Take the 2-minute tour ×
Physics Stack Exchange is a question and answer site for active researchers, academics and students of physics. It's 100% free, no registration required.

The full MSSM contains 120 parameters. In SUSY searches, one usually picks a model like MSUGRA which makes a few assumptions and only has 5 free parameters like $m_0$, $m_{1/2}$, ....

Now, I'm wondering if there is a way to look at supersymmetry in a more phenomenological way, and parametrize it by (low-energy) coupling constants or branching ratios, cross sections of particles, etc.

The way it's done now is that you, for example, make a couple of assumptions at the GUT scale and then work your way down using the renormalization group equations. Also you make specific assumptions about the breaking mechanism.

What I'd like to do is to say: Give me a model / a subset of parameter space where we have light chargino like particles decaying such and such. Or where those particles have couplings in such and such region. Or where the lightest squark like particle is heavier than X GeV. One would probably have to speak of a "lightest strongly interacting superpartner" etc. since the parametrisation would not be sufficent to determine the model completely. As an experimentalist, I could live with it - it would even be interesting - if the theory (after implementation in a MC generator) would give me several different sets of MC for a given query, say one with a lowest cross section bound, one with the highest cross section, etc.

The reason for this is to simply assess what kinds of SUSY are findable by our accelerators, and also to have a parametrisation that gives certain experimentally similar final states similar model parameters.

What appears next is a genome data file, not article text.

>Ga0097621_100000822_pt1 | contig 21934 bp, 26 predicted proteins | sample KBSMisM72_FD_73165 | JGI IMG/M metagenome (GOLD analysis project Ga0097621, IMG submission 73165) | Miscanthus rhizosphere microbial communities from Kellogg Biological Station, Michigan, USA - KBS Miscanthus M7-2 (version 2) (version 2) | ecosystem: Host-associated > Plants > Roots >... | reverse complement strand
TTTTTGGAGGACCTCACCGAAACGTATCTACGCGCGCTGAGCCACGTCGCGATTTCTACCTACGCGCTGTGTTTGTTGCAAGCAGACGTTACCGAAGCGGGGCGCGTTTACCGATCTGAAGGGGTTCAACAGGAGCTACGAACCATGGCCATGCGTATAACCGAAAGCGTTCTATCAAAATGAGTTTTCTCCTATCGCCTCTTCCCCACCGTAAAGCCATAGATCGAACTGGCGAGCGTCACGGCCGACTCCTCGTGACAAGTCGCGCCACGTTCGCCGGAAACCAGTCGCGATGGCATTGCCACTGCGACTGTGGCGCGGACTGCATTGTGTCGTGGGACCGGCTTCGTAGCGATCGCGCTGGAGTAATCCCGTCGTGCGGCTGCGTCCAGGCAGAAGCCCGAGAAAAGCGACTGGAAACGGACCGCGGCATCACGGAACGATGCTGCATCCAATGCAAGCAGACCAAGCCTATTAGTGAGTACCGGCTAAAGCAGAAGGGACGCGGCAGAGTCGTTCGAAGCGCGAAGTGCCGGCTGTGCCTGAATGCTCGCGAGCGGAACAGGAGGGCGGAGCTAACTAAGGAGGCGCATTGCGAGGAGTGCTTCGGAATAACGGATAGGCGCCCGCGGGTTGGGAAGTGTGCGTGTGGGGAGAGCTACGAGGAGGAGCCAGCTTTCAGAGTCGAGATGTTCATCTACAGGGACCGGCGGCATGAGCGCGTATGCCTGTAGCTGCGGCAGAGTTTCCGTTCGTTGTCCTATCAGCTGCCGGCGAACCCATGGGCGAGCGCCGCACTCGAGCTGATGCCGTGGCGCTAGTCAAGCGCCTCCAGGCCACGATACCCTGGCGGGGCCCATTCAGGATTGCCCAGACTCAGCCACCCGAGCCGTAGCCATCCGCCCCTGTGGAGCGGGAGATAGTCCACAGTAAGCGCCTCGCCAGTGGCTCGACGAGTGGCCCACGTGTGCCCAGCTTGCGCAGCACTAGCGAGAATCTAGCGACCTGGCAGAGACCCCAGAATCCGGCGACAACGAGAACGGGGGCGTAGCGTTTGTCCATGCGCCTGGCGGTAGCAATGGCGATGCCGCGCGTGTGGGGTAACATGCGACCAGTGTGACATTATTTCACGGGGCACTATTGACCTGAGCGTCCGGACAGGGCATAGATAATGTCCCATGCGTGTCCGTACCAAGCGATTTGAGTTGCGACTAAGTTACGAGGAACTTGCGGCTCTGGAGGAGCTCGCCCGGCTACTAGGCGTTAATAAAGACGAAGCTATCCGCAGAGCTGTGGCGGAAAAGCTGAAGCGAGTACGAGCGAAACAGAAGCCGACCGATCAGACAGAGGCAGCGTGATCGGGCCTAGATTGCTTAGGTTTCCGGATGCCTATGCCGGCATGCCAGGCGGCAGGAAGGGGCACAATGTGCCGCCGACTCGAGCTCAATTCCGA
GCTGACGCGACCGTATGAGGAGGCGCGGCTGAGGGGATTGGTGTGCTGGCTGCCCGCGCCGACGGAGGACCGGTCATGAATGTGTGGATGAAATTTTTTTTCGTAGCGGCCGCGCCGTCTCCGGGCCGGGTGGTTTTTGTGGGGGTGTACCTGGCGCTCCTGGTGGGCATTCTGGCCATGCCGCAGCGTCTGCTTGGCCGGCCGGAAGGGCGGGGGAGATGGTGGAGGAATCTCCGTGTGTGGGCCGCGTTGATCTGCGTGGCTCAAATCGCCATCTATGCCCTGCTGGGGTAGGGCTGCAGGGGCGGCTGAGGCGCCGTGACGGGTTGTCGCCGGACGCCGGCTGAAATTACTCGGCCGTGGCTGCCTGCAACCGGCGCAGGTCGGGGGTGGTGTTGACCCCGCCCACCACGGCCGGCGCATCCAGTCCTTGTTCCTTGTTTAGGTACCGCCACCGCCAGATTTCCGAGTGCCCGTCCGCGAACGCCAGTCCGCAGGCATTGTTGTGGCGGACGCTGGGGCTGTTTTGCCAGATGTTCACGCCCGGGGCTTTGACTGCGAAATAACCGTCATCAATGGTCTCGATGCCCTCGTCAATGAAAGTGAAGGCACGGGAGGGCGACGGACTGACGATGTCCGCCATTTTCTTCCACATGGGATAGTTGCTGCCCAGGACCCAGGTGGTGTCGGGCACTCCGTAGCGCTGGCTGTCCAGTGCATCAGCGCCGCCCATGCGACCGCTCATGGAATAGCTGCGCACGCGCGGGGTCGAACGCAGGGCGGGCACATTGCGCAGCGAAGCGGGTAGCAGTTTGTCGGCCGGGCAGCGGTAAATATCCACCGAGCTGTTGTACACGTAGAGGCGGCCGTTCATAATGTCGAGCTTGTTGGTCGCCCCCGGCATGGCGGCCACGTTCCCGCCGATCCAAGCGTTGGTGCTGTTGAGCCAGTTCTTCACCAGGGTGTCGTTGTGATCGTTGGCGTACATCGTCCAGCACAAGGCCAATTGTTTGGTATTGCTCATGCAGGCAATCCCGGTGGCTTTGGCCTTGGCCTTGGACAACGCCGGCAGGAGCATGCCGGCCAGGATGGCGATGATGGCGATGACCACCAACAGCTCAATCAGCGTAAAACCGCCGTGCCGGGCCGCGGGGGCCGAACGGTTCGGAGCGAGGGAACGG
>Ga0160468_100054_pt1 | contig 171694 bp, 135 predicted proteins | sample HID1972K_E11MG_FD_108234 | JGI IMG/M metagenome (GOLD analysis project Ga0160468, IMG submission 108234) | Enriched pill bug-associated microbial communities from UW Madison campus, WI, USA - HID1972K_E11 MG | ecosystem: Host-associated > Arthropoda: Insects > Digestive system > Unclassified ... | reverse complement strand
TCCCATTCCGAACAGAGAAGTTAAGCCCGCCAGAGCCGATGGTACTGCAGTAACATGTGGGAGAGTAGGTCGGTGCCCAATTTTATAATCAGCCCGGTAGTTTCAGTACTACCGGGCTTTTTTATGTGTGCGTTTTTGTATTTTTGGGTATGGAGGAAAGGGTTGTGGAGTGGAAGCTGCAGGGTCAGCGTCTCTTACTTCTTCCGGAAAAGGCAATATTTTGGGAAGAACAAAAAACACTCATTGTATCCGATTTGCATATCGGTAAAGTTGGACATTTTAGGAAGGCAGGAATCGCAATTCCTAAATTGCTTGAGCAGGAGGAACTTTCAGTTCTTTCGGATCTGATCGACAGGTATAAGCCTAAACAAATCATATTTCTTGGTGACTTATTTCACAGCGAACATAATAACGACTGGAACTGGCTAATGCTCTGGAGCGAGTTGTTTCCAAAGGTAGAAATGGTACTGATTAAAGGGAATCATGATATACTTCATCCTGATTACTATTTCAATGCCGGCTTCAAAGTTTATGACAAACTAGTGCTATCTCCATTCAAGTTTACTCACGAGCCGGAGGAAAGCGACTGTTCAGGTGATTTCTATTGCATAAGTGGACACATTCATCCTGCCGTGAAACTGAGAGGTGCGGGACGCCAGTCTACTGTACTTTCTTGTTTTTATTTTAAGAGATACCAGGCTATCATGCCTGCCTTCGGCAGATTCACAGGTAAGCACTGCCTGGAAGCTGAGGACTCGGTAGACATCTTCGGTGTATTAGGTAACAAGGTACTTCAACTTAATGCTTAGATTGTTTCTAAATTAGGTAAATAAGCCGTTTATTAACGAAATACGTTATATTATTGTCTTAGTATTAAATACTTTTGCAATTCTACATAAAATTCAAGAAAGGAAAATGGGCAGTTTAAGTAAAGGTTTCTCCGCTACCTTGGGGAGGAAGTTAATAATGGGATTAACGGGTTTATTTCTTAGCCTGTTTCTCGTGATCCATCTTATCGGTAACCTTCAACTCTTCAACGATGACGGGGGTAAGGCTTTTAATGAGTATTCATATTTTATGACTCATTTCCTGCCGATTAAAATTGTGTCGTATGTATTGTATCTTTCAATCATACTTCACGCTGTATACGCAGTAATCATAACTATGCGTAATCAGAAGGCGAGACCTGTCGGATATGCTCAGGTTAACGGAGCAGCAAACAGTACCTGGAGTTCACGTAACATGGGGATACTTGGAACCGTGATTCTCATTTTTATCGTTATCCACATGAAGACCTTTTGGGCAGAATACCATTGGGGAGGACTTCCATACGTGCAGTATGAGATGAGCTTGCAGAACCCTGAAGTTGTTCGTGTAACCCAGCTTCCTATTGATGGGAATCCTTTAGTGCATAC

Is someone working on this, or is it a pipe dream?

share|improve this question

1 Answer 1

A working group from the Intensity frontier has prepared two families of parameterized MSSM benchmark models in the run-up to Snowmass on the Mississippi (a 2013 process for trying to understand and guide where US high energy physics is heading in the next 10ish years or so).

See also their summary talk from the April 2013 Intensity Frontier workshop at Argonne.

These may be similar to what you are asking for.

share|improve this answer
1  
I'm not sure, these pMSSM models are defined by Lagrangian parameters (albeit at a low scale, the SUSY scale usually). The questions seems to be about models parameterised in measurable quantities. In my opinion, it's not desirable, because it would mask correlations amongst observables. One would still have to map from a Lagrangian to the masses and cross sections to test the theory. The question sounds most like the Simplified Model Scenarios used by ATLAS and CMS. –  innisfree May 14 '13 at 19:28
    
I think the have a lot in common with the ATLAS and CMS models you mention, and they are explicitly intended for allowing experimenters to report their reach in a common phase space (translating the preferred spaces for understanding and comparing the reach of different classes of experiments is a big obstacle in this business right now). Sorry if it isn't what you wanted, I just happened to have heard this talk, you see... –  dmckee May 14 '13 at 19:32
2  
It's a problem, but SMS are not the answer, because the SMS cannot be mapped to a realistic model. The SMS does summarise the reach of the experiment though. The answer is that CMS and ATLAS release their suite of software so a theorist can pass an arbitrary SUSY model (in say, SLHA) through the whole machinery, and calculate acceptances, expected signal events, and finally a likelihood for their model, and see whether it is excluded some confidence level. –  innisfree May 14 '13 at 19:41

Your Answer

 
discard

By posting your answer, you agree to the privacy policy and terms of service.

Not the answer you're looking for? Browse other questions tagged or ask your own question.